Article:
Reported by Melodie Cook
Sunday, October 18, 2015
by Atsushi Iida

Although it was a beautiful fall day, many came to hear Atsushi Iida speak on problems of traditional EFL pedagogy in Japan, the teaching of haiku, and implications and suggestions for doing so. He first gave background about the limitations of traditional grammar translation and audio-lingual teaching methods in Japan, with their focus on memorization of grammar and vocabulary. He then made the case for teaching haiku to help students transition from knowing about English to being able to use it. Sharing his own personal and contrasting experiences of being a "good" student in both Japan and the United States, Atsushi showed how traditional methods focus on linguistic knowledge at the expense of the learner as a human functioning in society. By teaching English through haiku, a familiar genre to Japanese students, teachers, he argued, can help students lower affective filters and take risks using the English they know. Atsushi then gave a quick definition of haiku and shared how each person interprets haiku differently; thus, haiku offers a chance for students to present their voices. Atsushi shared student-made and several of his own (sake-related) haiku with us and then we were encouraged to brainstorm ideas and write our own, which we shared with a partner in a pair review exercise which served to strengthen writer-reader interaction. Some members then volunteered to read their haiku to the whole group. Atsushi concluded by saying that haiku has value in that it promotes linguistic knowledge, genre-specific knowledge, and cultural knowledge. The high degree of participation attested to the presentation and workshop's usefulness and the group's high degree of interest in it.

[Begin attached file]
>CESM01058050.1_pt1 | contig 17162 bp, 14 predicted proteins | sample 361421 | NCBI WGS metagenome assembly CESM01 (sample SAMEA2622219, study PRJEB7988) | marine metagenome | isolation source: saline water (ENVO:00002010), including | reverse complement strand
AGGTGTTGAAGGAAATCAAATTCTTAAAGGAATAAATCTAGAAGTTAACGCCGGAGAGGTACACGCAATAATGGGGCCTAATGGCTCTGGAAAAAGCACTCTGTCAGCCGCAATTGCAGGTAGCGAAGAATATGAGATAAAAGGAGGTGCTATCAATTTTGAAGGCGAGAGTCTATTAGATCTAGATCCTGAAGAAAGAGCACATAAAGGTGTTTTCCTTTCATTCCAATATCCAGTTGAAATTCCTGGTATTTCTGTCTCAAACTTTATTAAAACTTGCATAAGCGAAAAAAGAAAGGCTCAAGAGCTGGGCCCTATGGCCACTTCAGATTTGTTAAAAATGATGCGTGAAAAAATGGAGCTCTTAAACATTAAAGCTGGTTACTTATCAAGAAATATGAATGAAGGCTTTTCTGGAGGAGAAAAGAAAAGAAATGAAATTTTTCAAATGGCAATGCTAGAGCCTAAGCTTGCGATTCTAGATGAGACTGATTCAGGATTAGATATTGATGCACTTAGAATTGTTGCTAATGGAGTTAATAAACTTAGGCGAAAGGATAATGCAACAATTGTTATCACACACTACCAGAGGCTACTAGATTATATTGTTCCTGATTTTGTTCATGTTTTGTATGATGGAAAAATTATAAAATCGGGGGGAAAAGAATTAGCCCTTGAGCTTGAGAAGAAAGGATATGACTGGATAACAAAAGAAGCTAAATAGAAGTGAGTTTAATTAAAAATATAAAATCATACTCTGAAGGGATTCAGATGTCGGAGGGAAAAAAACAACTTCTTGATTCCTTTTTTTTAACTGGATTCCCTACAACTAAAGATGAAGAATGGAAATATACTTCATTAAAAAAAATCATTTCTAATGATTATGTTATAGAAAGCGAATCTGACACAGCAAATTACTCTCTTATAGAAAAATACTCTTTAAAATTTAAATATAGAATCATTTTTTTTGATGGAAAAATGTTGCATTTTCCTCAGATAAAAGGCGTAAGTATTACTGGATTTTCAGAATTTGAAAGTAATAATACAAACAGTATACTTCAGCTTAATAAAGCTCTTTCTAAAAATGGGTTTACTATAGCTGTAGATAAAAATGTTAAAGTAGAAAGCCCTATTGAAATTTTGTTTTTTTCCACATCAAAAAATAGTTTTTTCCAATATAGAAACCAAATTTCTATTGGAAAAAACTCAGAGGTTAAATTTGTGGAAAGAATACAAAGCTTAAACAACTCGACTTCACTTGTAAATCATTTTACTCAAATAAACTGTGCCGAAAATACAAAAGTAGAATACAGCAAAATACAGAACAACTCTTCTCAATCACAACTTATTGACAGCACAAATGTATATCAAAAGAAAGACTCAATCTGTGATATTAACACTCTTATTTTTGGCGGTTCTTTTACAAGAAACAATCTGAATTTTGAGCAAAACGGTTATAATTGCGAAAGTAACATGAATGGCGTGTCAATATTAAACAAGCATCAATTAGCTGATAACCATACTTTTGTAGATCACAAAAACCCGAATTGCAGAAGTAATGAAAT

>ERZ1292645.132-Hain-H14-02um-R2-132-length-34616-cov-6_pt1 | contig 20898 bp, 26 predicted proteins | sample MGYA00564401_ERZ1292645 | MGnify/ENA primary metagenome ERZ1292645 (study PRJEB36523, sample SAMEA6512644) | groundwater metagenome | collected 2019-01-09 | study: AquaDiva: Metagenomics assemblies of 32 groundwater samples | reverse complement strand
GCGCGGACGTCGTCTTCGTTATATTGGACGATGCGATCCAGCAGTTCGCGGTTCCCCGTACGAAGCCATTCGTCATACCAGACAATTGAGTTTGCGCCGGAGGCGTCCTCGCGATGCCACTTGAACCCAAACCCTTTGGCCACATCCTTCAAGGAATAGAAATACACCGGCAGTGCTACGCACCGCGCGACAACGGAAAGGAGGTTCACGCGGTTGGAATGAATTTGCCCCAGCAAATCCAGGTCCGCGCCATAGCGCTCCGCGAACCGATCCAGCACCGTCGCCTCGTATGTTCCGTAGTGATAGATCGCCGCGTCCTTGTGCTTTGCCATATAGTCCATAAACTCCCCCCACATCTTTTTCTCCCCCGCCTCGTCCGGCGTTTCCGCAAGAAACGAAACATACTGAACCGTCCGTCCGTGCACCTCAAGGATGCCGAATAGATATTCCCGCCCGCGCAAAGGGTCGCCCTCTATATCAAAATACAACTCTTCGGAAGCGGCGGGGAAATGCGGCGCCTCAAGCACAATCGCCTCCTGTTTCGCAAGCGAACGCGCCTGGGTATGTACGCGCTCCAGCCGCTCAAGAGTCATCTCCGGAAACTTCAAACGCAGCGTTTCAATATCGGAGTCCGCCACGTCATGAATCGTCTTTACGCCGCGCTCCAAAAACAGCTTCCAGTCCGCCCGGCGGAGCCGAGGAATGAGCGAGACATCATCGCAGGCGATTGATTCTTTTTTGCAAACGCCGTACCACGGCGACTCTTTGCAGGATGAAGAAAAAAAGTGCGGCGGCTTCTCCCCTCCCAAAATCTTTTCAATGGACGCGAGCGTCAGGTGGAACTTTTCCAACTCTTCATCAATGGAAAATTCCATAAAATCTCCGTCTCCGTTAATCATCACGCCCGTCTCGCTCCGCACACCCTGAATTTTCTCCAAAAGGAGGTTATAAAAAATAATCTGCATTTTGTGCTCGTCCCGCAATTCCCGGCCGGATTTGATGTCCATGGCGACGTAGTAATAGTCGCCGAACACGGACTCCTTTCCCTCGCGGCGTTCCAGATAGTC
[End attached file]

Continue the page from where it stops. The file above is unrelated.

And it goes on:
Reported by Melodie Cook

Okayama Chapter

Saturday, January 9, 2016
by Chad Godfrey

Godfrey started off the year with a very informative and interesting presentation. Following a brief history and explanation of Content and Language Integrated Learning (CLIL), he proceeded to discuss the benefits of the approach as experienced at Saitama Medical University (SMU), which had introduced CLIL six years ago.

The workshop covered the basics of CLIL it’s pros and cons, and a brief review of the CLIL research carried out at SMU. Additionally, he shared several activities he has used with first-year Japanese students to help produce better language output. The second part of the workshop covered more “hands-on” planning. This included a planning a CLIL unit via a step-by-step lesson procedure. All in attendance felt that this was a engaging and valuable presentation.

Reported by Jason Lowes
Saturday, October 17, 2015
Peter Burden
Neil Cowie
Thomas Fast
John Rucynski
Ritsuko Uenaka
Rob Waring

The panelists (Peter Burden, Neil Cowie, Thomas Fast, John Rucynski, Ritsuko Uenaka, and Rob Waring) provided a roundtable discussion and spoke about the publishing process from the initial idea to create a textbook through to the final production phase. Many illustrative anecdotes from personal experience were shared to help the audience fully understand the pros and cons of various forms of publishing. Following the discussion, a lively Q&A section provided a chance to delve deeper into the subject. All in all, it was a very fruitful exchange.

Reported by Jason Lowes